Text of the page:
“Western Civilization” in the Thought of Afro-American and Francophone Black Intellectuals – from the Great War to the Early Cold War – Public lecture by Georgios Varouxakis (Queen Mary, University of London)
Utrecht, Thursday 10 March
Afro-American thinkers were faced from early on after Emancipation with their relation to ‘European’ (or/and some decades later, ‘Western’) civilization. They were Americans, finding themselves in a country that identified itself with a civilization purportedly originating in Western Europe and claimed as the heritage of Americans of European origin. The strategies African American thinkers and activists developed in order to cope with that predicament differed widely and evolved over time. They generated a range of responses. Some demanded to be allowed equal and unsegregated educational opportunities to share in that ‘European’ culture, accepted as higher — and thereby prove their worth within and through it. Others opted for more or less complete rejection of ‘Western’ or ‘European’ cultural norms and tried to find inspiration and pride through a ‘return’ to ‘primitive’ African art, folklore and music. And still others attempted to prove that ‘Western’ civilization had originated in Africa and therefore to claim respect for African-Americans as co-owners of the cultural heritage of that civilization. Among the responses was the attempt to claim empathetic superiority for African Americans because of their ability to understand both the ‘white’ vantage points of their majority fellow-Americans and another vantage point that was unique to themselves. That ‘double vision’ African Americans were endowed with, thanks to their predicament, was proposed as a unique advantage through which they could make their distinct contributions to ‘Western Civilization’. Meanwhile, African, Madagascan and Caribbean thinkers and activists in the French republican empire were facing similar dilemmas in a considerably different context. Their responses were similarly varied and ranged from Blaise Diagne’s complete conformism to French citizenship, through René Maran’s protest in the preface of his novel Batouala, or Jane Nardal’s ‘internationalisme noir’ and the notion of Afro-Latinity, to the Négritude movement. The close interactions between American and Anglophone Caribbean Black thinkers on the one hand, and Francophone African and Caribbean Black intellectuals on the other, ensured that these debates and developments were not isolated but directly cross-fertilised each other. The paper will attempt briefly to analyse the attempts to respond to, or re- define, ‘Western Civilization’ in the thought of authors such as W.E.B. Du Bois, Jessie Fauset, William H. Ferris, Alain Locke, Rayford Logan, Hubert Harrison, Richard Wright, James Baldwin, Jane Nardal, Paulette Nardal, Kojo Tovalou Houénou, Louis T. Achille, Aimé Césaire, Alioune Diop, Léopold Sédar Senghor, Frantz Fanon, and several others.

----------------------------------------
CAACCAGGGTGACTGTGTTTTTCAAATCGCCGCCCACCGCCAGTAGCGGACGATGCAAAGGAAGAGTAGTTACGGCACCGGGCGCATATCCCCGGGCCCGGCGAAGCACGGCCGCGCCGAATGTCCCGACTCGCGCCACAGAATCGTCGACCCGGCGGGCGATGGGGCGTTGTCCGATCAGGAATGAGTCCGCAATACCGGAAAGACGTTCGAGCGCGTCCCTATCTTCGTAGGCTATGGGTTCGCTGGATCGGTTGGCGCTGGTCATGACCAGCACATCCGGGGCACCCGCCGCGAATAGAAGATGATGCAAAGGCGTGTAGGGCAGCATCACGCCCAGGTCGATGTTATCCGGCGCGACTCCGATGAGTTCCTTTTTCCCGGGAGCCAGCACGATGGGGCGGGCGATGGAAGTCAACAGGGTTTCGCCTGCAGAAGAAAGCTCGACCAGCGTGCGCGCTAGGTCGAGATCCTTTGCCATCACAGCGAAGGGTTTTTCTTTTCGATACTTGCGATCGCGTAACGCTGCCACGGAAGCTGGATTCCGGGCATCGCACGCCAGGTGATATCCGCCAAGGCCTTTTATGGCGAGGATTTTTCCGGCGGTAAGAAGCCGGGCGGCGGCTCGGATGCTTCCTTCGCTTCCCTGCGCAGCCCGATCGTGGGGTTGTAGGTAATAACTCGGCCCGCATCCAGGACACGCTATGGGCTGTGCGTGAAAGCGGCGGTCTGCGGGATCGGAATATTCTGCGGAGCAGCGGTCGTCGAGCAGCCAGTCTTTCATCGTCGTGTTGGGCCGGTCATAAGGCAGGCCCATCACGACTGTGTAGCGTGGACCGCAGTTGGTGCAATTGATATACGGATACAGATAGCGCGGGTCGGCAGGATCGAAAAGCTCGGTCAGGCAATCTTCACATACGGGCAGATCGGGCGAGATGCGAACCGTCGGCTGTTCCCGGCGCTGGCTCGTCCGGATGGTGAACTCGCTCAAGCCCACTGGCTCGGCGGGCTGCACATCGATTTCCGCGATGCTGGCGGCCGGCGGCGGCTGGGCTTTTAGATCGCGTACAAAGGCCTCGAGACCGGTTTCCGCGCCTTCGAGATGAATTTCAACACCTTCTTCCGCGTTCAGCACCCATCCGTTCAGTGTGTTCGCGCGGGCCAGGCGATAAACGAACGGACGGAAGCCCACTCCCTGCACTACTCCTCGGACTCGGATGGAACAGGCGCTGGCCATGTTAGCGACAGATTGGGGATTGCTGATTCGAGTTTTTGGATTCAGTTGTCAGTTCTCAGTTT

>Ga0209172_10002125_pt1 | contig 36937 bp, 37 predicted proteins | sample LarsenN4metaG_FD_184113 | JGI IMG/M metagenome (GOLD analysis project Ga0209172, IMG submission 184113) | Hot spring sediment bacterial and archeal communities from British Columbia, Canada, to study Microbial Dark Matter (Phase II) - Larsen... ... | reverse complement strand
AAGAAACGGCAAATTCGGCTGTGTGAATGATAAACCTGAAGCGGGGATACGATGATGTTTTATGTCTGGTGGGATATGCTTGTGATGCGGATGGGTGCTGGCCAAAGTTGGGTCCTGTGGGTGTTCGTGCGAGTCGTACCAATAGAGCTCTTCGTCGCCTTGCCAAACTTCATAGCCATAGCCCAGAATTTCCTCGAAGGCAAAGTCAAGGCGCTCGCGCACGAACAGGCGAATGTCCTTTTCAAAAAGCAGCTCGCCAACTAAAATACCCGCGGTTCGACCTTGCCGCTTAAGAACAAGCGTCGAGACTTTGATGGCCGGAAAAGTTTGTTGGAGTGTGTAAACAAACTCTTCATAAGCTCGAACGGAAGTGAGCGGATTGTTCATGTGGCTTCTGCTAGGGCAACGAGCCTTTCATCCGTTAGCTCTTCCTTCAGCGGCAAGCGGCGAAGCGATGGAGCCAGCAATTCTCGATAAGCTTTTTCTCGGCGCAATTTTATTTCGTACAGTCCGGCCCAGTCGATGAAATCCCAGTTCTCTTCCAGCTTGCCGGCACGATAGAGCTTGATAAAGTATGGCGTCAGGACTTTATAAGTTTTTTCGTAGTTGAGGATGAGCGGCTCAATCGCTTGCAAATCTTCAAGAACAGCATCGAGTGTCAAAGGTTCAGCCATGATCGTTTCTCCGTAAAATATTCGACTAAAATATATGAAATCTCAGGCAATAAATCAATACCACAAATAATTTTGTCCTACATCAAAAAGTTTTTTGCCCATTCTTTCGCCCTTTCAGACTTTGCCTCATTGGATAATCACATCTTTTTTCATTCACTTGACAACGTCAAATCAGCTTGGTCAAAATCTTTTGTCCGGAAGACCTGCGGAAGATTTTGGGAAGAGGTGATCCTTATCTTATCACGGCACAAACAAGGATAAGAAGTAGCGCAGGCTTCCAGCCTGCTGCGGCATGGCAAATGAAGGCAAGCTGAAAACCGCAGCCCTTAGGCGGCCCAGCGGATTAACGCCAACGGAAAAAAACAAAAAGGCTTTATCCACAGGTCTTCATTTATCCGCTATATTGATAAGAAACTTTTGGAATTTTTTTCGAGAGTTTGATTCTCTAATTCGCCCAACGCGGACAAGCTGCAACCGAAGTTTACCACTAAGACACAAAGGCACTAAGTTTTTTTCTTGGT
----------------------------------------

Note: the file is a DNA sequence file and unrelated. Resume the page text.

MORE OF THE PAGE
Georgios Varouxakis is Professor of the History of Political Thought at Queen Mary University of London, where he is also Co-director of the Centre for the Study of the History of Political Thought. His research interests lie in modern intellectual history and include the history of political thought (British, French and American 19th-20th centuries), the history of international political thought, political thought on nationalism, patriotism, internationalism and cosmopolitanism, on empire and imperialism, and the intellectual history of ideas of the West and ideas of Europe. His books include Liberty Abroad: J. S. Mill on International Relations (2013), Mill on Nationality (2002), and Victorian Political Thought on France and the French (2002). He is currently writing The West: The History of an Idea, to be published by Princeton University Press.